Continuing the logic of our screen direction discussion, you must also analyze the footage to make sure that the production team respected the axis of action or the imaginary line while they were shooting coverage for the various scenes. As a quick review, the 180-degree rule is established from the first camera set up covering the action of a scene, which is usually a wide shot showing the players and the environment. An imaginary line, following the direction of the talent’s sightline, cuts across the set or location and it defines what is frame left and what is frame right. Each successive medium or close-up shot of the talent within the scene must all be set up on the same side of this line of action or else, to the viewing audience, the spatial relationships of the talent will be flipped left to right or right to left. Screen direction is maintained by shooting all the coverage from one side of this line.
If you consider one of the alternate names for this practice, the 180-degree rule, it might help clarify what is going on. When the camera crew photographs a two-person dialogue scene for the wide long shot, they have established the side of the room from which they will continue to shoot for the other, closer shots they will need for coverage. If you imagine a circle running around the central talent, then the camera can only operate within one-half of that full circle, or within a 180-degree arc. The imaginary line has bisected the full circle and made a semi-circle within which the camera can move for more shooting. Should the camera have been moved across the line to shoot an individual’s close-up, that character, once edited into the scene, will appear to be turning and facing the opposite direction. This will look incorrect to the audience because the anomalous shot will break from the established screen directions for this scene. As a result, you really cannot edit in a shot that has crossed the line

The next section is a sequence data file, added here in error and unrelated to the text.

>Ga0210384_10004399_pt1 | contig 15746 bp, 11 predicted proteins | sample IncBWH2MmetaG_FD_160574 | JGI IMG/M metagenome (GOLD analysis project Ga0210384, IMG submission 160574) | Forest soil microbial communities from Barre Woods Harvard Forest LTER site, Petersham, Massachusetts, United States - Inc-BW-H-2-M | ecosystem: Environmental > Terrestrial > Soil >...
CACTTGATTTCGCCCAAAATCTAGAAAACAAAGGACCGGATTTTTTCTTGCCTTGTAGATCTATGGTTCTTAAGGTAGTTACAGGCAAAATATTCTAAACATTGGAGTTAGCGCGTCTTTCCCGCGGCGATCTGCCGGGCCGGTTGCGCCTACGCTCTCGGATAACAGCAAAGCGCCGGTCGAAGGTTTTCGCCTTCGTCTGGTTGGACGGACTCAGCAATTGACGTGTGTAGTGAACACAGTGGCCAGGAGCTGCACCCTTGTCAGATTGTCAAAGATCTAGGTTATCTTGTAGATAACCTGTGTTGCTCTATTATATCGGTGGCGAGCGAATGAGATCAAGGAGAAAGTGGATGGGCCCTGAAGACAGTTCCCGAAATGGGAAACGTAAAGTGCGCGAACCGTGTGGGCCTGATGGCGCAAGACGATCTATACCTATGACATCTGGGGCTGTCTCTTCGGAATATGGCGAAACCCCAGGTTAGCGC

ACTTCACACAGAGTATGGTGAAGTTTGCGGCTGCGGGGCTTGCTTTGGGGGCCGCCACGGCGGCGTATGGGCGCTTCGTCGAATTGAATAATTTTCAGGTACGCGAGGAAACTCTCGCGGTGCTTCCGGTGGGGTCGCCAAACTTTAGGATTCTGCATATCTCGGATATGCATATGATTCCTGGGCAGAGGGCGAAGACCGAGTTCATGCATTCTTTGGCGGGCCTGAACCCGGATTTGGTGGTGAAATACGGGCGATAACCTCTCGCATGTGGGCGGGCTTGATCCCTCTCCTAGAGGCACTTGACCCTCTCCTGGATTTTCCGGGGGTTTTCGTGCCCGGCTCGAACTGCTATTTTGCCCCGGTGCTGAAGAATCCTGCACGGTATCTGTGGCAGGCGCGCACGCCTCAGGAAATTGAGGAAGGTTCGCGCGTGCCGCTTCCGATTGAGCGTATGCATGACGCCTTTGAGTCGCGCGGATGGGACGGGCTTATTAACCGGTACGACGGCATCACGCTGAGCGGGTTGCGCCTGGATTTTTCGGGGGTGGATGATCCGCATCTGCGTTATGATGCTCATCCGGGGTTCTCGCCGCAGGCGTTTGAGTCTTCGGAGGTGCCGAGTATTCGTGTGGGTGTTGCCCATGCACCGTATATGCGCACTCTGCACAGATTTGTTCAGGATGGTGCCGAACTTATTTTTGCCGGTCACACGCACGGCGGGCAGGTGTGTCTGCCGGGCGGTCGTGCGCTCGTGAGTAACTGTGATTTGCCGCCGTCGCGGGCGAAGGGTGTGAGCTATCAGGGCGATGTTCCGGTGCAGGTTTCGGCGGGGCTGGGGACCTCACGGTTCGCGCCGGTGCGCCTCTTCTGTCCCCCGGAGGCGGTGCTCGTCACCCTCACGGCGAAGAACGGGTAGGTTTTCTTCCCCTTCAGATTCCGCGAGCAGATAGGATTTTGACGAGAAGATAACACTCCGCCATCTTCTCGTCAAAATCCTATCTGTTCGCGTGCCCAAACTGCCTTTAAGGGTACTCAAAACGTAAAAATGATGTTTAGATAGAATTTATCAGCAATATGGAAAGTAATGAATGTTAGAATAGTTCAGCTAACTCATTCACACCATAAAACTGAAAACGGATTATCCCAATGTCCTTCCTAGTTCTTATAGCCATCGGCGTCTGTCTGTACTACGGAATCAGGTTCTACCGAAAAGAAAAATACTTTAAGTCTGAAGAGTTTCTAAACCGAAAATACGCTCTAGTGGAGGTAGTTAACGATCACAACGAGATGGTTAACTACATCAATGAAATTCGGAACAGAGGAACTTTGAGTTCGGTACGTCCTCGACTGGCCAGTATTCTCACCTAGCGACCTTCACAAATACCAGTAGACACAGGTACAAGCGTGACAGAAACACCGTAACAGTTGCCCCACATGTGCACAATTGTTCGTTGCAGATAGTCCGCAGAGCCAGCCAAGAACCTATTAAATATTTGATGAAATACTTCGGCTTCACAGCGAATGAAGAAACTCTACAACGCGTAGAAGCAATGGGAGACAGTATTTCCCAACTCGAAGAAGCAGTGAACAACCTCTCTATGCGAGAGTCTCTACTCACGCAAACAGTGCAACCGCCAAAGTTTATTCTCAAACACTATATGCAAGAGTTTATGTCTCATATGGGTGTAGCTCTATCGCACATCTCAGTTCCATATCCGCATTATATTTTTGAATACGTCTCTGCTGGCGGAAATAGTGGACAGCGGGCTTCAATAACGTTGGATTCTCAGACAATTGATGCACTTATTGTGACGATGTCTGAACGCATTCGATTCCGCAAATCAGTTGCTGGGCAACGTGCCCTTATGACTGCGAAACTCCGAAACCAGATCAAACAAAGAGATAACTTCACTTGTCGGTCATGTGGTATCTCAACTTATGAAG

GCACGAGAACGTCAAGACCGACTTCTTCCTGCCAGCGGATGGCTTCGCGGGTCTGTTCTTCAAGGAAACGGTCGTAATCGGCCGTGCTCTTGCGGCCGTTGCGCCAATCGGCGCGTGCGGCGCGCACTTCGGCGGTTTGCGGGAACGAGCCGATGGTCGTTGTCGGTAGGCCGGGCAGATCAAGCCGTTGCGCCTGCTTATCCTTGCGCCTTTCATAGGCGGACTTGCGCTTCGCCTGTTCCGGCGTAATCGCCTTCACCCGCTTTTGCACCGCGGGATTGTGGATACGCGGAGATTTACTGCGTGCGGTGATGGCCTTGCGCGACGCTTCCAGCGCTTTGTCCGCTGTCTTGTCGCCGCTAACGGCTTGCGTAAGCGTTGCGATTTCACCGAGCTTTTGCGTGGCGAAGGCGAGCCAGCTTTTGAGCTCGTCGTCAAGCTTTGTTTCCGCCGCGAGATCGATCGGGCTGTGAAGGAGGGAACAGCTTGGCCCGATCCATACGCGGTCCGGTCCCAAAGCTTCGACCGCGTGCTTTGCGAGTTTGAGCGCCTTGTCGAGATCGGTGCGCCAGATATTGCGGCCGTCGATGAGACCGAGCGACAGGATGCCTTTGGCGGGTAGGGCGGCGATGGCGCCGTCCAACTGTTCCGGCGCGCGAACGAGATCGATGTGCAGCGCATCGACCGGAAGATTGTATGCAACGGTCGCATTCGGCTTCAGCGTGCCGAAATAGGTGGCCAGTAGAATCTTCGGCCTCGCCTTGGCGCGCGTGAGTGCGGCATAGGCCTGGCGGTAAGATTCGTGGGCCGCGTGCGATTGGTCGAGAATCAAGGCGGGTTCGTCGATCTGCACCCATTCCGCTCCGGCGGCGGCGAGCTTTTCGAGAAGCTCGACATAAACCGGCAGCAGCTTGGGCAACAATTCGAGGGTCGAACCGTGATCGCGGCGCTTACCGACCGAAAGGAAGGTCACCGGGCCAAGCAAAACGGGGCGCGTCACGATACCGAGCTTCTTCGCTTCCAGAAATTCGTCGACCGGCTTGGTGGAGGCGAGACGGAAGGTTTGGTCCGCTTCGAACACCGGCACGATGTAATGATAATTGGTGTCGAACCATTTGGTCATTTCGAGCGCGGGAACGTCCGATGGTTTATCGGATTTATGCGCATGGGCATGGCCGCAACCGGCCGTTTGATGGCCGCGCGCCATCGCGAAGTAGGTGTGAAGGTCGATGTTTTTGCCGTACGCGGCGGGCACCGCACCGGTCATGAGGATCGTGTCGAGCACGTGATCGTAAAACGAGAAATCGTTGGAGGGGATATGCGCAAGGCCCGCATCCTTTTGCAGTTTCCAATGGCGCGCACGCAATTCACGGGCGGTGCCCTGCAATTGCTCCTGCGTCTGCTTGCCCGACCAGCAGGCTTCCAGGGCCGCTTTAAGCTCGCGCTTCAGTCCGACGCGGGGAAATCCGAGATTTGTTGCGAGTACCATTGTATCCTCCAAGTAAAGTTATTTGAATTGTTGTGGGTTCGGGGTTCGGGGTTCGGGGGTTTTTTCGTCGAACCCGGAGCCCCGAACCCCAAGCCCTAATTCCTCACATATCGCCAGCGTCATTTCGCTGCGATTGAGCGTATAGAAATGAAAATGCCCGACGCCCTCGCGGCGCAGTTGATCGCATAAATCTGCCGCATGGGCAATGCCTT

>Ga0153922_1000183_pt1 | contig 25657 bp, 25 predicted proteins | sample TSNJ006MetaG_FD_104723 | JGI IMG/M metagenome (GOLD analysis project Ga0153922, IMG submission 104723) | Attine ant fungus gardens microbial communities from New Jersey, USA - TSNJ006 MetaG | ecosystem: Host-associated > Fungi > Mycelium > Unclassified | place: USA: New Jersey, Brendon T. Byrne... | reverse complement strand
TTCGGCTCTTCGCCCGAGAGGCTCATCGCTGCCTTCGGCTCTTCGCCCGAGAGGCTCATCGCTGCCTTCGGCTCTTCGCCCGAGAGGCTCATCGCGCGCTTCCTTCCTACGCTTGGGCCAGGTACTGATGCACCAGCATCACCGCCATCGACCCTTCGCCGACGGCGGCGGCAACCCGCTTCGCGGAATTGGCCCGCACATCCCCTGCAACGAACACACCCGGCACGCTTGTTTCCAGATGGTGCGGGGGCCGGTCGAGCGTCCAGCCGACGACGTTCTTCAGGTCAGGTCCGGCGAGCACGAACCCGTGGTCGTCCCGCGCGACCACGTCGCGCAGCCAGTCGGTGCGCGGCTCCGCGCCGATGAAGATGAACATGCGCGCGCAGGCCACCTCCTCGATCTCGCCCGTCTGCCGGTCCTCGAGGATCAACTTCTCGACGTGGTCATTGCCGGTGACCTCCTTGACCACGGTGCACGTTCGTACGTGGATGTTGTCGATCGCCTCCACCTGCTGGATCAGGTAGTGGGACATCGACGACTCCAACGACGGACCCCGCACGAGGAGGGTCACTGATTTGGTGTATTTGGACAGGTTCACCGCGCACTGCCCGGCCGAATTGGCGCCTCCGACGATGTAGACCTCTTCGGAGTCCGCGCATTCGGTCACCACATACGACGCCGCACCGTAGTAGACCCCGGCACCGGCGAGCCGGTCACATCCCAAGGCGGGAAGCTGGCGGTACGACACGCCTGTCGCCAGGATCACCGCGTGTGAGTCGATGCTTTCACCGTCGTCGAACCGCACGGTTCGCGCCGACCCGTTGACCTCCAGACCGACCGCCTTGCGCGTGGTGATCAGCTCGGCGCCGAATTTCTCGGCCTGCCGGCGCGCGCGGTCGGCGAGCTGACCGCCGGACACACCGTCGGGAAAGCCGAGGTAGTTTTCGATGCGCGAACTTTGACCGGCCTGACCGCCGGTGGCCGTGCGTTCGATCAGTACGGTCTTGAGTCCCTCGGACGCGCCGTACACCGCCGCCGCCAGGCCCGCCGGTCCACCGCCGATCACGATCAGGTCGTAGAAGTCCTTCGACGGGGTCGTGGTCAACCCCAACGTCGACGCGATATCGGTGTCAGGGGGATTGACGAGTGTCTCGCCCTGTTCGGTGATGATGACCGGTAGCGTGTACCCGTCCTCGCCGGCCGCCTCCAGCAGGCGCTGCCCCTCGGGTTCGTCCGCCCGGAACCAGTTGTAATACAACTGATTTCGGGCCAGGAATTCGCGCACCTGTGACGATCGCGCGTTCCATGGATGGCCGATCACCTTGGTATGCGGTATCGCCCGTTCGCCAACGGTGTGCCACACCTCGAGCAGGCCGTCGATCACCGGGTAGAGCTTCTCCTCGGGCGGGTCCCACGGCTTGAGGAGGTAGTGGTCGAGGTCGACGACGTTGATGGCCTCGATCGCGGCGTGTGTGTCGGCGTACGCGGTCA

6: Framing / Composition
Living at the cusp between a technical issue and an aesthetic issue is the framing of a shot. It can be considered technical in the sense that sometimes the format of the recording device film or video camera) maybe larger than the frame size for the final deliverable product. This is especially true these days when people shooting widescreen 16:9 high definition ( HD ) may be looking to finish the show at a traditional aspect ratio of 4:3 for standard definition ( SD ) television. As an editor, you may be called upon to reformat the video frame (cut it down to a smaller size for TV or the Web), or perform what is called a pan and scan, where you take a widescreen camera original format and extract a smaller frame size from it while simultaneously panning left and right to maintain some semblance of good composition in the new, smaller image.